You are also responsible for FUTA taxes if you paid a total of $1,000 in 2016 (call this office for other years) or more in household employee wages during any calendar quarter of the current year or the previous year. FUTA tax isn’t a withholding tax but is paid by you alone on behalf of your employees. (Certain states also assess unemployment taxes – check with the appropriate agency in your area.)

Paying the Tax

You report and pay the required federal payroll taxes for your household employees along with your regular individual income tax return. Schedule H, Household Employment Taxes, is used to figure the amount of the tax that you owe.

Reporting Wages to Employees

You need to give your household employees Form W-2 ,Wage and Tax Statement, to report wages and tax withholding for the year. The W-2 is due to the employee by Jan. 31 of the year following the year in which you paid the wages . You must also file a copy of the W-2 with the Social Security Administration by Jan 31. 

To accurately prepare W-2s, you need certain information from your employee, including his/her name, address, and social security number. So that you have all the necessary information available for timely filing, you may want to have your workers fill out Form W-9, Request for Taxpayer Identification Number and Certification, when you hire them. That way you will have data on file to complete W-2s when the time comes.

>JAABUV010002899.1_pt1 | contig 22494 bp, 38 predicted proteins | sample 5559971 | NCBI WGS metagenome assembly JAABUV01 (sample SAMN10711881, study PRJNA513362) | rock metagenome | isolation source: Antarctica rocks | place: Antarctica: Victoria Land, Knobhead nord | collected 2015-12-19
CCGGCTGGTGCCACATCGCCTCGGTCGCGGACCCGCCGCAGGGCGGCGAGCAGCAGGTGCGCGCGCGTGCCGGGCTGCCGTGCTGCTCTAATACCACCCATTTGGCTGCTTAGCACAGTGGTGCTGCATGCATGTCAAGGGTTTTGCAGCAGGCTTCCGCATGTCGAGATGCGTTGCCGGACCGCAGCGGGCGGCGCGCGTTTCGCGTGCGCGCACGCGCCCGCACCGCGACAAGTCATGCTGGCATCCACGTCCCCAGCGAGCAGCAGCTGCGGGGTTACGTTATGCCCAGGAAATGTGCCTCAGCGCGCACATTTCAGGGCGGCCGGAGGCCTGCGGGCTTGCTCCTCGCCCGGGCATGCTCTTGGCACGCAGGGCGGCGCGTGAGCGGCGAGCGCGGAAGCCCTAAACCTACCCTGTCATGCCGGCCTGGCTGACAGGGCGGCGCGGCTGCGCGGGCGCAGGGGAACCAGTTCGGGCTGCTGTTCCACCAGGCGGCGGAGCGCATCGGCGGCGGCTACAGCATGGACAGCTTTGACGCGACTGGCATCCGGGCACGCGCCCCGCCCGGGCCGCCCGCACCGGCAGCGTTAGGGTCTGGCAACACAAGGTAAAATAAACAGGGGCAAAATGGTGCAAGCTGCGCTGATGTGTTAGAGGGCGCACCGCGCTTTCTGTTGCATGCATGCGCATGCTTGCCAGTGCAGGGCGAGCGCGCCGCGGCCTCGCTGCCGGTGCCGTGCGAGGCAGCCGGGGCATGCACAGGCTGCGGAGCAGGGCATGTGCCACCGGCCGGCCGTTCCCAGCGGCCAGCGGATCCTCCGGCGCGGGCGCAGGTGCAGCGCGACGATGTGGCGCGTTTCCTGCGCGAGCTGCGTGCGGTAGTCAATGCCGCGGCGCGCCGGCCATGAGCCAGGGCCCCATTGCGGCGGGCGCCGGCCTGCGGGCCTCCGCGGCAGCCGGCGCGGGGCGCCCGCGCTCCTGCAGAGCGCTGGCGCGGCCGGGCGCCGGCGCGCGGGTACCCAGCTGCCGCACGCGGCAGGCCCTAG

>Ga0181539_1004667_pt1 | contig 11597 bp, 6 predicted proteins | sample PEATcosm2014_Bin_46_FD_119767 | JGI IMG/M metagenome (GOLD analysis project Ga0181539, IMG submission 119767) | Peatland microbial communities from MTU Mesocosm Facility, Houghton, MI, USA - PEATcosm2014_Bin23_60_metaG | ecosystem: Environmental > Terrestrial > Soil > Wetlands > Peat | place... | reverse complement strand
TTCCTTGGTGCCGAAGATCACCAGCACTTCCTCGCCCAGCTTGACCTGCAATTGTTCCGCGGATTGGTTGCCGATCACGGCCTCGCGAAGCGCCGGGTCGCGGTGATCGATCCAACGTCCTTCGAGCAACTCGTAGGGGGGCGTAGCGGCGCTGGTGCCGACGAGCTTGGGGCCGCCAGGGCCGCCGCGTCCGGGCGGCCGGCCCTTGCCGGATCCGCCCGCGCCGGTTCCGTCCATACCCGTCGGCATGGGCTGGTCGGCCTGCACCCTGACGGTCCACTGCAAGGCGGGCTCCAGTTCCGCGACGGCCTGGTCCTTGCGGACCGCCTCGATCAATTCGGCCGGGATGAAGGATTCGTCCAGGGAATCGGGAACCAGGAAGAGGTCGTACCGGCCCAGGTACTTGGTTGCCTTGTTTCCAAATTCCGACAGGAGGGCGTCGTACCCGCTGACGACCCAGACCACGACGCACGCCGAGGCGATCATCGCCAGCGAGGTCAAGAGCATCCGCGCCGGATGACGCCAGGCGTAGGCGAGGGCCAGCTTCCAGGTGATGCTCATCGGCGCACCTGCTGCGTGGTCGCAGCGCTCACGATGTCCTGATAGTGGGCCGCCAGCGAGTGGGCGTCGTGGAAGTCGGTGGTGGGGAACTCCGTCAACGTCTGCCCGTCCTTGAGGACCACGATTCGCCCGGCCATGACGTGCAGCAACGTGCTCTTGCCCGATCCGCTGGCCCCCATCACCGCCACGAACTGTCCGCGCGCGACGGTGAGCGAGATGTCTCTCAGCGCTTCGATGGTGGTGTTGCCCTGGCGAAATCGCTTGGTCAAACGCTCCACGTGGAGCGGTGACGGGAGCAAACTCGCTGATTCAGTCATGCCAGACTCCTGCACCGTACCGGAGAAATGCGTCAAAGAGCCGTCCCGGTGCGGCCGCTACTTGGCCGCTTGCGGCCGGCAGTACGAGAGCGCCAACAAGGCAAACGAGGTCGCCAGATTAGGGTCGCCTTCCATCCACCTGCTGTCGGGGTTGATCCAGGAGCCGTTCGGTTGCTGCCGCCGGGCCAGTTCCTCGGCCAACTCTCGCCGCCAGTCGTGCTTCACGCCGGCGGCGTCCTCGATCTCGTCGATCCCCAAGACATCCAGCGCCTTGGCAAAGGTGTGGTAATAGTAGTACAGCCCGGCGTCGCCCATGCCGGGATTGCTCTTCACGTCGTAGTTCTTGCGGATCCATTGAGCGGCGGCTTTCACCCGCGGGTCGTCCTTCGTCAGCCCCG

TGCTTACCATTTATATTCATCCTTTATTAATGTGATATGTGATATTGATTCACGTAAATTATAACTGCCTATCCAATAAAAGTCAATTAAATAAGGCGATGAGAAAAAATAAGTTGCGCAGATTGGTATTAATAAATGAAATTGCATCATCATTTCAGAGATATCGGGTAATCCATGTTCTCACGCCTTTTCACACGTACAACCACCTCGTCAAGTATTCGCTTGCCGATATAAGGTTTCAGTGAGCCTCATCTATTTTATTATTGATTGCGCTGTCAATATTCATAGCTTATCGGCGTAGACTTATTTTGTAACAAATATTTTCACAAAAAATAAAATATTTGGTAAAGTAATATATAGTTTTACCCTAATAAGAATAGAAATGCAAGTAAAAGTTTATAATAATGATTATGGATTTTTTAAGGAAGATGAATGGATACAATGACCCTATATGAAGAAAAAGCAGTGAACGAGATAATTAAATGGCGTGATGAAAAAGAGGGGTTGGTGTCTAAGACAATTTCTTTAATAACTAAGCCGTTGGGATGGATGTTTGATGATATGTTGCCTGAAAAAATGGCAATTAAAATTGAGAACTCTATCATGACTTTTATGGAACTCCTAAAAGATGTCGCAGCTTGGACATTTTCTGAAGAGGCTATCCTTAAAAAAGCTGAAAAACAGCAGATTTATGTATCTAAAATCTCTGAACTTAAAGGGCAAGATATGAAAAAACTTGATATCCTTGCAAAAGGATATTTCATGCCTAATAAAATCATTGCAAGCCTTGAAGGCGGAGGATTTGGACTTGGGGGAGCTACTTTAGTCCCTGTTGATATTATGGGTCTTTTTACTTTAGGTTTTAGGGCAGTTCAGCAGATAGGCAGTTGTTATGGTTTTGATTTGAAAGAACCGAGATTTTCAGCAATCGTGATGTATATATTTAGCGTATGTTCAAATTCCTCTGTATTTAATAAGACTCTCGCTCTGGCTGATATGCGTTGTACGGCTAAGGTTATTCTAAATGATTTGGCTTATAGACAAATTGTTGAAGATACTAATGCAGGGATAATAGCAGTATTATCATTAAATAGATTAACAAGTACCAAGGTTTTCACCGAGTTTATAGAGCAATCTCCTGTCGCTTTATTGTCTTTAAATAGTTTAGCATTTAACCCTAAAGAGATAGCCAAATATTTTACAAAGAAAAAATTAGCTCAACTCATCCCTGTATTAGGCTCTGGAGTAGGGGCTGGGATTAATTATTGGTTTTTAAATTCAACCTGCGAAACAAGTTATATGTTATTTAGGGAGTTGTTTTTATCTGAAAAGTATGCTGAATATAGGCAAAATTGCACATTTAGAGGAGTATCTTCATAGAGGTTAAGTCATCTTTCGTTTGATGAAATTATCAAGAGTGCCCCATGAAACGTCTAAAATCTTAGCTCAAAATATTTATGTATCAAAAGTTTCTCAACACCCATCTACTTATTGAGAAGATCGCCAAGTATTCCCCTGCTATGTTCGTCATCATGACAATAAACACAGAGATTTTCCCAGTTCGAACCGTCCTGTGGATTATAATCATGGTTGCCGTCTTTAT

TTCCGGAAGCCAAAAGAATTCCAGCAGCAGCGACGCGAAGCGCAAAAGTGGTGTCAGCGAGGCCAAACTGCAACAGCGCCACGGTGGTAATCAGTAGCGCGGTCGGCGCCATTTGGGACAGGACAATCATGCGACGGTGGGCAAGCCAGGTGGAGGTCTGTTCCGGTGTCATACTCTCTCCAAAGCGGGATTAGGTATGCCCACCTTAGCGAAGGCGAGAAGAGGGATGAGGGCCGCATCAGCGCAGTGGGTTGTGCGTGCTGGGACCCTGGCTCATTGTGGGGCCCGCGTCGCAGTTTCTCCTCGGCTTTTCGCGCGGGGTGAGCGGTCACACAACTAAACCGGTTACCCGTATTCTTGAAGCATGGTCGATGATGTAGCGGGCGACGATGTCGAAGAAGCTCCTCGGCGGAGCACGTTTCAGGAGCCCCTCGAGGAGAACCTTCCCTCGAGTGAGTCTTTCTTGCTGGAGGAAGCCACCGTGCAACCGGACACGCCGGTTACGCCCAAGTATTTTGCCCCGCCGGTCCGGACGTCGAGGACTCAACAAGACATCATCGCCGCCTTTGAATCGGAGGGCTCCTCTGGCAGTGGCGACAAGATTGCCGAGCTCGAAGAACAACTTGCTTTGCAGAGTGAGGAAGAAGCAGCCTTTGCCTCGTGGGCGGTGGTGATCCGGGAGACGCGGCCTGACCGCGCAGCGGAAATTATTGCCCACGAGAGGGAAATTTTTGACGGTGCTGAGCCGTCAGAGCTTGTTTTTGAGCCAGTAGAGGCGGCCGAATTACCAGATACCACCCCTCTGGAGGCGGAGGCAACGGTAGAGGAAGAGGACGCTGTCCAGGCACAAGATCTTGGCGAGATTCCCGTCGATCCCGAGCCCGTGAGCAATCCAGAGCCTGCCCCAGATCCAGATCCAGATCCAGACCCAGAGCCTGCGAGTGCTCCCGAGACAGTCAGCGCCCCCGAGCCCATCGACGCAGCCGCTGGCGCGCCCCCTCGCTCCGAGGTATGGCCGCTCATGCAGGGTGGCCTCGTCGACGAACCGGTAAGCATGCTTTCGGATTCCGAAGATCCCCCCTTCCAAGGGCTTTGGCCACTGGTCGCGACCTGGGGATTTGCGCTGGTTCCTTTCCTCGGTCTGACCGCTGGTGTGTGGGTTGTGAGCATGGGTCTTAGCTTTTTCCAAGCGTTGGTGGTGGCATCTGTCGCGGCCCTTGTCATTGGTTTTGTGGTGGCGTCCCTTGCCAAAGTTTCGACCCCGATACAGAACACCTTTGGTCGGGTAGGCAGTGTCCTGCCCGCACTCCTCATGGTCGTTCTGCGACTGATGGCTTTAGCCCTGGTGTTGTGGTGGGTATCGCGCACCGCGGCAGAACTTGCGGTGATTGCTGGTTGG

Other Paperwork Chores

Form SS-4:

If you have household employees, you will need to obtain an employer identification number (EIN) for yourself. This number is not the same as your Social Security Number. The IRS issues the EIN and prefers that you apply online at their website – www.IRS.gov (type EIN in the search box) – or by filling out and faxing or mailing Form SS-4, Application for Employer Identification Number, to the IRS, which does not charge for an EIN; beware of web sites on the Internet that charge for this service.

Employee Form W–4:

If you agree to withhold income tax for an employee, ask him/her to complete Form W-4, Employee’s Withholding Allowance Certificate. The information on this form will help you determine the correct amount of income tax to withhold.

Payroll Journal:

You should record in a journal each payday the wages and withholding of household employees. Set up a separate record for each employee with room for the following information:

  • Payment date
  • Check number
  • Gross wages (before withholding)
  • Social security tax withheld
  • Medicare tax withheld
  • Federal withholding, if any
  • State withholding amounts (establish a column for each separate kind of tax withheld)

For computer users, an inexpensive payroll program may simplify the recordkeeping job.

Keep employment tax records for at least four years after the later of: the due date of the return on which you report the taxes, or the date you pay the taxes.

If You Have Other Employees

If, in addition to your household employees, you have employees in a sole proprietorship, you can choose whether to pay the employment taxes of your household workers with your personal tax return or along with your business payroll returns. If you choose the latter option, you file W-2s for you household employees along with those of all your business employees.

Have You Forgotten Anything?

Here’s a quick checklist of issues you should make sure you have considered when you hire and pay household employees: